Mt. Washington — Catbirds come to my garden for insects, gooseberries and currants; robins for all kinds of worms and a place to nest; phoebes for flying insects and a summer home and hummingbirds for the nectar of Pulmonaria, Corydalis and Camassia in springtime. That roughly states the parameters of my experience of avian visitors to the garden until two weeks ago when a hummingbird drew me into rapport with himself, challenging the boundaries of my awareness and thrilling me to my core.
On one of the hot, dry afternoons in late May I turned on the hose, drained the scorching water out of the length of it into watering cans for later use, and set out to wet the deep brown beds where germinating seeds were buried. First, I approached two parallel rows of emerging spinach, parsnips, beets and Swiss chard, one on either side of a wire trellis running unevenly down the middle of a 15-feet long bed. Pea shoots at the base of the trellis were mostly an inch tall, not yet reaching it, though there was a new seeding where chipmunks may have dug up and devoured the plump peas.
Standing in the aisle adjacent to the 4-feet wide bed, I aimed the cold-water spray through the trellis wire to the outer row, swinging the hose slowly, deliberately. Into the midst of my concentration on the task, a ruby-throated hummingbird flew, suspending its colorful little body in the spray I was creating. He followed the stream as I moved it along the bed, and then the little bird alighted a scant 3-feet from me on a rung of the trellis, where he appeared to drink the droplets that hung on the wire. Up close, his shiny green body feathers looked like fish scales, and the white and red around his neck and throat caught the sunlight as he wriggled and stretched. Tiny, wet scarlet feathers turned to flaming orange, like lit glass, in the sun’s intense rays.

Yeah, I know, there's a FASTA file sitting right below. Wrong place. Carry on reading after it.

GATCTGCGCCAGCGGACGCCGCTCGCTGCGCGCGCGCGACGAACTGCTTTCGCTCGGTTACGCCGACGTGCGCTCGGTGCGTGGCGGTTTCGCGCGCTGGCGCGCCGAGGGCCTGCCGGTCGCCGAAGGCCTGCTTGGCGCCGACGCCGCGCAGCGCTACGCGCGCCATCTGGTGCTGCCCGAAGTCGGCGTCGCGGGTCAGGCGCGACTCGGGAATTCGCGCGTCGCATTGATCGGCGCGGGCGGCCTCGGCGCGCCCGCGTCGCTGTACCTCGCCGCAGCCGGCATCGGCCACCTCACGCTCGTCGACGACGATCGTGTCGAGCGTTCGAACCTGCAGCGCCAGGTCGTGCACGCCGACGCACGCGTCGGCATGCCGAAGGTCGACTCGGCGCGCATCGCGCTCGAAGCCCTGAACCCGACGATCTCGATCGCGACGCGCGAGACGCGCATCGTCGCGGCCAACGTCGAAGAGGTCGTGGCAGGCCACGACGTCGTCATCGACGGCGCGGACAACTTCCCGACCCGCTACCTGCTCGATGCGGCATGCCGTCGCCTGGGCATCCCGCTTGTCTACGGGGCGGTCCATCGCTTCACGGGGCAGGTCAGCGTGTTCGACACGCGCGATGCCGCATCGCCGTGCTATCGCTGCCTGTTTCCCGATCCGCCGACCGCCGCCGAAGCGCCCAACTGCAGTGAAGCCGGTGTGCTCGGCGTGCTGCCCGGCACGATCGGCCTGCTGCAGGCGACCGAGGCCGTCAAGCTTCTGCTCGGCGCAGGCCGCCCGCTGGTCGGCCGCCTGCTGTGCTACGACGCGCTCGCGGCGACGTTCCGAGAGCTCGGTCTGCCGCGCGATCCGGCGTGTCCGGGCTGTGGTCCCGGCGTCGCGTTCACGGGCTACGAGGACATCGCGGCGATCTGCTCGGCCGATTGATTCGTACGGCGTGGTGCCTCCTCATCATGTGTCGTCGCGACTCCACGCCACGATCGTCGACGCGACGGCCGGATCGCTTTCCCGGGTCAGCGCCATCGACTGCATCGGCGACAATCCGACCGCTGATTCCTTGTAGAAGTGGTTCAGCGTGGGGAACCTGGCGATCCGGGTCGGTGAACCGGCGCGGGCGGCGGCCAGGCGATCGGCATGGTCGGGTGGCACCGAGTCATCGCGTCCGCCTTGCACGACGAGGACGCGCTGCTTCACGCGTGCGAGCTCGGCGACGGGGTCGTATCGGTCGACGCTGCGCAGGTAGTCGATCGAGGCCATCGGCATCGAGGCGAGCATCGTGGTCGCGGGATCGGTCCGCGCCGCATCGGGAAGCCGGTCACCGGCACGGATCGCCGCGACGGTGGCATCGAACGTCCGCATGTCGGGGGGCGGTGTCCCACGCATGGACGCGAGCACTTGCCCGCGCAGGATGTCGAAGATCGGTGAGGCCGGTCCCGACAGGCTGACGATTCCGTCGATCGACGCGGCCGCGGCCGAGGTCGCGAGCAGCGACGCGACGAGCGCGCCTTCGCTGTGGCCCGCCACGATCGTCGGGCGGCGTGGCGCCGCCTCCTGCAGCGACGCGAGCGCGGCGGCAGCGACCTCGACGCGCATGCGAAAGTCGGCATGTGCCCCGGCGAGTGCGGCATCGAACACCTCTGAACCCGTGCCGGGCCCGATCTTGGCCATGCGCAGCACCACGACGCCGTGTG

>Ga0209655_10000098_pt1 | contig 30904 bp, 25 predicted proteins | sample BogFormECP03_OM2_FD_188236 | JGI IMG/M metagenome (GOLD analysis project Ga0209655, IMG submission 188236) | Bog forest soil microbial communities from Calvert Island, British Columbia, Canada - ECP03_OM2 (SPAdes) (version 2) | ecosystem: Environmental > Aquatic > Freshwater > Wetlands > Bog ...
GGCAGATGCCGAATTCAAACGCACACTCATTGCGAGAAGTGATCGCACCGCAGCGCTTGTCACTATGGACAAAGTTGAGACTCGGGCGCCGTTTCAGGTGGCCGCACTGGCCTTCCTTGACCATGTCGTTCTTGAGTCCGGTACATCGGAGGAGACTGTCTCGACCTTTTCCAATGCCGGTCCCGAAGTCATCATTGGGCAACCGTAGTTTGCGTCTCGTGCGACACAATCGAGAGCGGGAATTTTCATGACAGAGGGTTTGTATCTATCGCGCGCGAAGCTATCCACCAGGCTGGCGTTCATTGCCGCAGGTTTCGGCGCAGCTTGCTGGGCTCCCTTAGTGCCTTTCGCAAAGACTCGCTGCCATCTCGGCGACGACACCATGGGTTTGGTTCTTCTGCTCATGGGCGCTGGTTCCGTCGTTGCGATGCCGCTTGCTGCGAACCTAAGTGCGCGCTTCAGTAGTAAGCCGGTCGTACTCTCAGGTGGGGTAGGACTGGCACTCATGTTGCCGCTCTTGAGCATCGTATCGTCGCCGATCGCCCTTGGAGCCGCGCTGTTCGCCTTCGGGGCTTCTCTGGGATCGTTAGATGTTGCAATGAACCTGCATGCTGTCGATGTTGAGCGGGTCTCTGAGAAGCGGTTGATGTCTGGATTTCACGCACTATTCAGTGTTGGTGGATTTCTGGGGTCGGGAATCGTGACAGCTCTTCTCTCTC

I was pulled along by this little person, he had taken charge of our relationship. I was enraptured, fascinated, in a state of suspended belief, fully taken by the new experience. I had expected the bird would be afraid of me, respond to the thrust of the water as an aggressive gesture and fly away but instead he liked everything I was doing and seemed to encourage me to “keep it up!” A hummingbird engaging with me, a playmate. So I kept the spray moving from seedbed to adjacent seedbed, and the little hummer followed without hesitation, doubt or fear, no boundary between himself and me.
Then, the bird dropped to the ground under the spray and rubbed its belly on the wet earth. Seeing this, I aimed the spray right at the little bird, who enjoyed the drenching! Imagine! He then lifted up from the ground, seeming a bit heavy in my enchanted eyes, and flew a few feet to a nearby strand of fence wire at the perimeter of the garden, where he perched to shake his body. It’s odd, I don’t recall how our game ended. I was surprised each of several times to see the little bird land on the ground after it had hovered in the spray, and I was spellbound observing it swish around in what was a puddle for his small body, a hummingbird at a bird bath! A combination water and earth bath.
We all want a sequel to this love story. It wasn’t long before I wondered if he and I would meet again. Would it be the same way? Will I try to lure him with an afternoon shower? As it happened, I was out watering a few yacon plants — from a watering can – two days later and my red-throated, long-billed friend appeared at my side, thoroughly engaged with a spike of beautiful, delicate blue Camassia flowers. He hovered at each of half dozen blossoms on the stem, thrust his long, black bill into each, backed up in the amazing mid-air way of hummingbirds, maneuvered forward to the next and then took flight. It seemed to me that I met the glint in his small, dark eye.